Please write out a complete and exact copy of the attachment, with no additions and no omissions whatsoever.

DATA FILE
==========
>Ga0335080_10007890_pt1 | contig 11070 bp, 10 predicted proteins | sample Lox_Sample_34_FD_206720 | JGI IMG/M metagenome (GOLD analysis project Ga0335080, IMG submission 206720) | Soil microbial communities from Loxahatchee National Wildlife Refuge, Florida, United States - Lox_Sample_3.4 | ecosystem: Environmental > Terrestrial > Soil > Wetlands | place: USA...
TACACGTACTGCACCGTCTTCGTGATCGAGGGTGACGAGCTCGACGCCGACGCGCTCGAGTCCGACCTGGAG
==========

>Ga0335080_10007890_pt1 | contig 11070 bp, 10 predicted proteins | sample Lox_Sample_34_FD_206720 | JGI IMG/M metagenome (GOLD analysis project Ga0335080, IMG submission 206720) | Soil microbial communities from Loxahatchee National Wildlife Refuge, Florida, United States - Lox_Sample_3.4 | ecosystem: Environmental > Terrestrial > Soil > Wetlands | place: USA...
TACACGTACTGCACCGTCTTCGTGATCGAGGGTGACGAGCTCGACGCCGACGCGCTCGAGTCCGACCTGGAG